The Red Sox drafted 40 players over the course of last month's amateur draft. The club has already signed 23 of those players (three of whom are not yet official). The deadline to sign any remaining draftees is Friday, July 12, at 5:00 p.m. ET -- and Boston has roughly $1.3 million left to do so.
Last year, the 2012-2016 collective bargaining agreement established a signing bonus cap for each team to sign its draft picks. The cap sets an aggregate limit for a team to spend on its selections in the first 10 rounds and also limits teams from spending more than $100,000 on players taken after the 10th round (the excess on any late-round bonuses will count against the bonus cap).
Boston's cap is $6,830,200 this year. If the club exceeds its pool: (1) by 0-5 percent, it will be charged a 75 percent tax on the excess; (2) by 5-10 percent, it will pay the same tax and will also lose its first-round pick next season; (3) by 10-15 percent, it will be charged a 100 percent tax on the excess and lose its first- and second-round picks next season; and (4) by more than 15 percent, 100 percent tax on the excess and lose its next two first-round picks.
These are obviously harsh penalties, which make it highly unlikely that the Red Sox will go more than five percent over the pool limit. However, the team is likely willing to pay the requisite tax and go up to five percent over the cap, which would place the team's spending limit at about $7,171,710. The first $100,000 spent on any single bonus after Round 10 will not count against that cap. One other wrinkle to remember is that if Boston fails to sign any of its picks from the top 10 rounds, the team's bonus pool will be reduced by the amount of the slot amount for the unsigned player's draft position.
At present, the only unsigned player among Boston's top 10 rounds of draft picks is fourth-rounder Myles Smith, a 21-year-old right-hander out of Lee University. The bonus slot allotment for Smith's draft position is $454,800. If the Red Sox sign Smith, the club's bonus pool will remain as outlined above. However, if the team fails to sign Smith, its bonus pool will be decreased by $454,800. Moreover, for any amount that Boston is able to sign Smith below slot, its available funds will increase by that amount. For example, if Smith signs for $400,000, Boston will have an extra $54,800 to spend on other picks, bringing the available amount to roughly $1.35 million.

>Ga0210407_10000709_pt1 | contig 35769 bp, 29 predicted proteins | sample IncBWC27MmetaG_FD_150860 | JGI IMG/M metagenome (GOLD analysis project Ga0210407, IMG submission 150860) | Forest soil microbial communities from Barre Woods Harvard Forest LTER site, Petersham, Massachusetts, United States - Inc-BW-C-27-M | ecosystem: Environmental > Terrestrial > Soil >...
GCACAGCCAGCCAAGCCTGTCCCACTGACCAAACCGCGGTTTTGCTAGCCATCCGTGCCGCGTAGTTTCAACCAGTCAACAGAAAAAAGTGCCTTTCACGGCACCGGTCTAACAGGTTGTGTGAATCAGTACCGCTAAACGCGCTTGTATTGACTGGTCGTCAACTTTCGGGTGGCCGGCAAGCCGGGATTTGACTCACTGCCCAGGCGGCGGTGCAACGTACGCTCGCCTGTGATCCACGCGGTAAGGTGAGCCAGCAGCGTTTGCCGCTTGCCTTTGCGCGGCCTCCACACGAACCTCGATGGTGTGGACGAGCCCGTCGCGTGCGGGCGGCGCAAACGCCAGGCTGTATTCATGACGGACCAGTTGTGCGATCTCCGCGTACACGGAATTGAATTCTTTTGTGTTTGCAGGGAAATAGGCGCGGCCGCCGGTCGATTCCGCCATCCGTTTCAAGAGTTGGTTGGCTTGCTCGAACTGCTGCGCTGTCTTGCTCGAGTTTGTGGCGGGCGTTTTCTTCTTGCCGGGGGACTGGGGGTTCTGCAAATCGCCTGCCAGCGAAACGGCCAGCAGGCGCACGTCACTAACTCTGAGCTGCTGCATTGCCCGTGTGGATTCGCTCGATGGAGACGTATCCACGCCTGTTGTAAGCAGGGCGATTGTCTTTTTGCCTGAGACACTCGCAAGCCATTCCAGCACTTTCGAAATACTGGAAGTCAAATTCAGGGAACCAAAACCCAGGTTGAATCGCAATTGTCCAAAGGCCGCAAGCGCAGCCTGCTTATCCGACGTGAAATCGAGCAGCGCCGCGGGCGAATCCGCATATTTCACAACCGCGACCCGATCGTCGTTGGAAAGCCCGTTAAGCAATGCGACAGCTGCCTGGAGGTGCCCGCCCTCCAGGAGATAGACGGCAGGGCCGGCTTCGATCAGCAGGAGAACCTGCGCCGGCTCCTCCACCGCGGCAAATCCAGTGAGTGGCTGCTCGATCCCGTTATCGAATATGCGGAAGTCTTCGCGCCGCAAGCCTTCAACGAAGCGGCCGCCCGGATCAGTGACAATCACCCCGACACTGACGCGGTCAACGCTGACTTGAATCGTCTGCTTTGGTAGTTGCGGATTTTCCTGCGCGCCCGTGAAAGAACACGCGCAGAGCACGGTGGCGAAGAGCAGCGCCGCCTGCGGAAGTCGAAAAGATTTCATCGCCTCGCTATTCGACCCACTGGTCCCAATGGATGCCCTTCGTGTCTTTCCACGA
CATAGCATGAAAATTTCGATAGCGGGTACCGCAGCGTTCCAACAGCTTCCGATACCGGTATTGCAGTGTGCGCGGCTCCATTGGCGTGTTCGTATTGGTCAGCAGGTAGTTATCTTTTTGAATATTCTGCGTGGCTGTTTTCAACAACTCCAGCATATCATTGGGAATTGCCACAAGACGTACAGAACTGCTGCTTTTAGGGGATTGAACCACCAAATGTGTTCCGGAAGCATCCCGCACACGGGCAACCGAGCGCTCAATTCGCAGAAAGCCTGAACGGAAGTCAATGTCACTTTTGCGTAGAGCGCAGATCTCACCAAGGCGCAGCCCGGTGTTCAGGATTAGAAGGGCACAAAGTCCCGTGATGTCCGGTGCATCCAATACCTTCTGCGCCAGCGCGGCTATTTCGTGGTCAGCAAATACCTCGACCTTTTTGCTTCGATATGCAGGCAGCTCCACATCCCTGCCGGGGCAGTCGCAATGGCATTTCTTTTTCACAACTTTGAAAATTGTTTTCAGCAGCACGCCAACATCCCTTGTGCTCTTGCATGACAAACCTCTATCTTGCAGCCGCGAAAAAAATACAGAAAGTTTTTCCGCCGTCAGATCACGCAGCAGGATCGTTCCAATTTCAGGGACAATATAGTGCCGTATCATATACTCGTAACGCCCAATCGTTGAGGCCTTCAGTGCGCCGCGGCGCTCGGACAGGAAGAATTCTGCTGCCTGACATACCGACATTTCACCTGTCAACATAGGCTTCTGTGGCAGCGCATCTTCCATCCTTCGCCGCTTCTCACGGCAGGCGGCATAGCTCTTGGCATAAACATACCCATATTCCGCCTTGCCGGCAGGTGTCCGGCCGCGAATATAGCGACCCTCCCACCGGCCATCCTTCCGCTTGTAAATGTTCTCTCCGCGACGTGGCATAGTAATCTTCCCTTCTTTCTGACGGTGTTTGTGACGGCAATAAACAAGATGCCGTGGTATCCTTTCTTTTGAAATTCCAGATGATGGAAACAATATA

Here's a look at Boston's remaining unsigned draft picks:
The top targets
Fourth Round. Myles Smith, RHP, Lee University. A righty with a mid-90s fastball and a decent changeup, Smith has the option of returning to Lee for his senior season if he's unable to sign. There have been conflicting reports that Smith backed out of a pre-draft deal with the Sox, a contention which he refutes. The hope is that he will sign for slightly under slot to give the club some extra money to sign additional picks. A $400,000 deal seems like it would be reasonable for both sides. Smith was considered the 108th best player in the 2013 draft, according to Baseball America.
13. Jordan Sheffield, RHP, Tullahoma High School (Tenn.). Sheffield is the top remaining talent who has not publicly declared he won't be signing. The 18-year-old pitcher is committed to Vanderbilt in the fall but remains actively engaged in negotiations with the Red Sox. The nephew of former major leaguer Gary Sheffield, he underwent Tommy John surgery in April, which put his draft status in flux. Prior to surgery, he threw his fastball in the 94-95 mph range and topped out at 98 mph. He also mixes in a decent curveball and a workable changeup. He was considered the 88th-best player in the draft class by Baseball America, and the slot recommendation for the No. 88 overall pick is in the $550,000-$600,000 range. Might a bonus of $800,000 buy him out of his commitment to Vanderbilt?
The next tier
The below players could potentially command bonuses above $100,000, and perhaps upward of $400,000. As previously mentioned, the first $100,000 spent on each of these players would not count against Boston's draft cap. Ultimately, they might be able to strike a deal with the club after Boston has a better idea of the status of Smith and Sheffield.
30. Nick Longhi, OF, Venice High School (Fla.). Pegged as a potential fourth- or fifth-rounder, Longhi slipped to the 30th round, likely due to a strong commitment to LSU, one of the top programs in the nation. A corner outfielder with raw power potential, Longhi might be the next player the Red Sox look to once resolving negotiations with Smith and Sheffield. He might command fifth-round money or somewhere in the $300,000 to $400,000 range.